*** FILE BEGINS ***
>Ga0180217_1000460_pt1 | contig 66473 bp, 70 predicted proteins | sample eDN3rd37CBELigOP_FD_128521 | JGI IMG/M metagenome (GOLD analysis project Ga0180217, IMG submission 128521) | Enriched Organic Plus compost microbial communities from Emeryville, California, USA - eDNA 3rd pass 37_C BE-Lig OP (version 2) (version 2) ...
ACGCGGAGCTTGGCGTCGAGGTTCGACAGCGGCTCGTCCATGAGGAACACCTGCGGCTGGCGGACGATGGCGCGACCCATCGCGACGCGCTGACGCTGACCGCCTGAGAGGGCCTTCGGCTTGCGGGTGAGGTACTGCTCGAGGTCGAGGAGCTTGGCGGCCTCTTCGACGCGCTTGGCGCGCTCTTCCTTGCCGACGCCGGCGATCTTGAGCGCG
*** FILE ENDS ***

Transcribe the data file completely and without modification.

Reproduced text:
>Ga0180217_1000460_pt1 | contig 66473 bp, 70 predicted proteins | sample eDN3rd37CBELigOP_FD_128521 | JGI IMG/M metagenome (GOLD analysis project Ga0180217, IMG submission 128521) | Enriched Organic Plus compost microbial communities from Emeryville, California, USA - eDNA 3rd pass 37_C BE-Lig OP (version 2) (version 2) ...
ACGCGGAGCTTGGCGTCGAGGTTCGACAGCGGCTCGTCCATGAGGAACACCTGCGGCTGGCGGACGATGGCGCGACCCATCGCGACGCGCTGACGCTGACCGCCTGAGAGGGCCTTCGGCTTGCGGGTGAGGTACTGCTCGAGGTCGAGGAGCTTGGCGGCCTCTTCGACGCGCTTGGCGCGCTCTTCCTTGCCGACGCCGGCGATCTTGAGCGCG